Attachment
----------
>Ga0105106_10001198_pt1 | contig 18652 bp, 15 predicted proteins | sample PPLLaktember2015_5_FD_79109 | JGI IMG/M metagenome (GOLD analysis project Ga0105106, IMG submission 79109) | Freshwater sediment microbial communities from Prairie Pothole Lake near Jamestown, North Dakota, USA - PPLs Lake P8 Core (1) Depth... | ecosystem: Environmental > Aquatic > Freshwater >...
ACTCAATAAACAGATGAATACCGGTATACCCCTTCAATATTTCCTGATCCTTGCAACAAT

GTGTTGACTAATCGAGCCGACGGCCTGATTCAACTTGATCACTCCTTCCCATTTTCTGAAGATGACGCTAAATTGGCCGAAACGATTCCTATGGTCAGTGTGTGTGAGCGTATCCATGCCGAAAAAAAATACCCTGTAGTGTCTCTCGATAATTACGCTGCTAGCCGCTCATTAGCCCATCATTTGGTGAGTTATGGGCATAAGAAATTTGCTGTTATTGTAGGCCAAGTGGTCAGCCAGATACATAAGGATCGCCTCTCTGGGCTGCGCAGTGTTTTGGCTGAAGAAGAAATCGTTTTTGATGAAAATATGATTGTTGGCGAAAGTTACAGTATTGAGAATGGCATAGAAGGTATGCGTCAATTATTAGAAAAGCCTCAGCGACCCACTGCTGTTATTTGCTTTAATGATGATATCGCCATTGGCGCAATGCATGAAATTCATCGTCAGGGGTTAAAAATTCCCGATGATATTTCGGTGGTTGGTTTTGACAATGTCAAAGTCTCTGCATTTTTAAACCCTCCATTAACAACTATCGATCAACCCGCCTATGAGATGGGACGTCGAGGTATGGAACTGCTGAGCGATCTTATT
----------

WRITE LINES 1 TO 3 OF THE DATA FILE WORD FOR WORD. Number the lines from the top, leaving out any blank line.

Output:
>Ga0105106_10001198_pt1 | contig 18652 bp, 15 predicted proteins | sample PPLLaktember2015_5_FD_79109 | JGI IMG/M metagenome (GOLD analysis project Ga0105106, IMG submission 79109) | Freshwater sediment microbial communities from Prairie Pothole Lake near Jamestown, North Dakota, USA - PPLs Lake P8 Core (1) Depth... | ecosystem: Environmental > Aquatic > Freshwater >...
ACTCAATAAACAGATGAATACCGGTATACCCCTTCAATATTTCCTGATCCTTGCAACAAT

GTGTTGACTAATCGAGCCGACGGCCTGATTCAACTTGATCACTCCTTCCCATTTTCTGAAGATGACGCTAAATTGGCCGAAACGATTCCTATGGTCAGTGTGTGTGAGCGTATCCATGCCGAAAAAAAATACCCTGTAGTGTCTCTCGATAATTACGCTGCTAGCCGCTCATTAGCCCATCATTTGGTGAGTTATGGGCATAAGAAATTTGCTGTTATTGTAGGCCAAGTGGTCAGCCAGATACATAAGGATCGCCTCTCTGGGCTGCGCAGTGTTTTGGCTGAAGAAGAAATCGTTTTTGATGAAAATATGATTGTTGGCGAAAGTTACAGTATTGAGAATGGCATAGAAGGTATGCGTCAATTATTAGAAAAGCCTCAGCGACCCACTGCTGTTATTTGCTTTAATGATGATATCGCCATTGGCGCAATGCATGAAATTCATCGTCAGGGGTTAAAAATTCCCGATGATATTTCGGTGGTTGGTTTTGACAATGTCAAAGTCTCTGCATTTTTAAACCCTCCATTAACAACTATCGATCAACCCGCCTATGAGATGGGACGTCGAGGTATGGAACTGCTGAGCGATCTTATT